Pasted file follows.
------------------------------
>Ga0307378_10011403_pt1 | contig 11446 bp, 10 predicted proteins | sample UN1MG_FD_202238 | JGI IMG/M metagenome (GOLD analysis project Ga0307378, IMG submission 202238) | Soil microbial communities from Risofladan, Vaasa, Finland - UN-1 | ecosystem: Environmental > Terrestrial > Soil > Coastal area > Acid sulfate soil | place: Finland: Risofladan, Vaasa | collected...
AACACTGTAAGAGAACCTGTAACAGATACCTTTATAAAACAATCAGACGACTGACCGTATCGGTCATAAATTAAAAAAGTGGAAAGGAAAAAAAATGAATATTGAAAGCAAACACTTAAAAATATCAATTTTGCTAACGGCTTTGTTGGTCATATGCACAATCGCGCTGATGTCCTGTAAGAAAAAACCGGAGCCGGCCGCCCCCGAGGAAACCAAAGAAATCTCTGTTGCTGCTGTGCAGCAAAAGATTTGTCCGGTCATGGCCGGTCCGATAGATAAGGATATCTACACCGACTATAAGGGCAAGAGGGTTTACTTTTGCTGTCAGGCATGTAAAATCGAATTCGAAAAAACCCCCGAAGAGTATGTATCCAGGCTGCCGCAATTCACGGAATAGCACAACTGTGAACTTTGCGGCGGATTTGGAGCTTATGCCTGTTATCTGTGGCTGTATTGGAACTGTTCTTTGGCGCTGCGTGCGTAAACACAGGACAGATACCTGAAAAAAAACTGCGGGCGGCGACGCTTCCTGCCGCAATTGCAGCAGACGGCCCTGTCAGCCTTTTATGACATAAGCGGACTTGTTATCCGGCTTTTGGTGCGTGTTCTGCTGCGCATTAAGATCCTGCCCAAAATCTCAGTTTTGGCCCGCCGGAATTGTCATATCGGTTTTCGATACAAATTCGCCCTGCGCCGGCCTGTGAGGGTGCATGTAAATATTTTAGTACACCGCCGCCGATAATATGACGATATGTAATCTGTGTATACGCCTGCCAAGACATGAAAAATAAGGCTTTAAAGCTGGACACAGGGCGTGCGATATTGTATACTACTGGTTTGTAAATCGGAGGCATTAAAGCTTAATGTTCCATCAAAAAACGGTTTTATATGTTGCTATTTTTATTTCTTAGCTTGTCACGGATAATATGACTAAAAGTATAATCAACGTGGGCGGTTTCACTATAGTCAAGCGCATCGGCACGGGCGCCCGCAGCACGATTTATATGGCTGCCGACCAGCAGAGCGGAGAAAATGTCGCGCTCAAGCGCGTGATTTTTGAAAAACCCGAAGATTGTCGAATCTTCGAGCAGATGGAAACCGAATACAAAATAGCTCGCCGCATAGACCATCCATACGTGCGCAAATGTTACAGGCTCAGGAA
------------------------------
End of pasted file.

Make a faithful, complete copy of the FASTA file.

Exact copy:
>Ga0307378_10011403_pt1 | contig 11446 bp, 10 predicted proteins | sample UN1MG_FD_202238 | JGI IMG/M metagenome (GOLD analysis project Ga0307378, IMG submission 202238) | Soil microbial communities from Risofladan, Vaasa, Finland - UN-1 | ecosystem: Environmental > Terrestrial > Soil > Coastal area > Acid sulfate soil | place: Finland: Risofladan, Vaasa | collected...
AACACTGTAAGAGAACCTGTAACAGATACCTTTATAAAACAATCAGACGACTGACCGTATCGGTCATAAATTAAAAAAGTGGAAAGGAAAAAAAATGAATATTGAAAGCAAACACTTAAAAATATCAATTTTGCTAACGGCTTTGTTGGTCATATGCACAATCGCGCTGATGTCCTGTAAGAAAAAACCGGAGCCGGCCGCCCCCGAGGAAACCAAAGAAATCTCTGTTGCTGCTGTGCAGCAAAAGATTTGTCCGGTCATGGCCGGTCCGATAGATAAGGATATCTACACCGACTATAAGGGCAAGAGGGTTTACTTTTGCTGTCAGGCATGTAAAATCGAATTCGAAAAAACCCCCGAAGAGTATGTATCCAGGCTGCCGCAATTCACGGAATAGCACAACTGTGAACTTTGCGGCGGATTTGGAGCTTATGCCTGTTATCTGTGGCTGTATTGGAACTGTTCTTTGGCGCTGCGTGCGTAAACACAGGACAGATACCTGAAAAAAAACTGCGGGCGGCGACGCTTCCTGCCGCAATTGCAGCAGACGGCCCTGTCAGCCTTTTATGACATAAGCGGACTTGTTATCCGGCTTTTGGTGCGTGTTCTGCTGCGCATTAAGATCCTGCCCAAAATCTCAGTTTTGGCCCGCCGGAATTGTCATATCGGTTTTCGATACAAATTCGCCCTGCGCCGGCCTGTGAGGGTGCATGTAAATATTTTAGTACACCGCCGCCGATAATATGACGATATGTAATCTGTGTATACGCCTGCCAAGACATGAAAAATAAGGCTTTAAAGCTGGACACAGGGCGTGCGATATTGTATACTACTGGTTTGTAAATCGGAGGCATTAAAGCTTAATGTTCCATCAAAAAACGGTTTTATATGTTGCTATTTTTATTTCTTAGCTTGTCACGGATAATATGACTAAAAGTATAATCAACGTGGGCGGTTTCACTATAGTCAAGCGCATCGGCACGGGCGCCCGCAGCACGATTTATATGGCTGCCGACCAGCAGAGCGGAGAAAATGTCGCGCTCAAGCGCGTGATTTTTGAAAAACCCGAAGATTGTCGAATCTTCGAGCAGATGGAAACCGAATACAAAATAGCTCGCCGCATAGACCATCCATACGTGCGCAAATGTTACAGGCTCAGGAA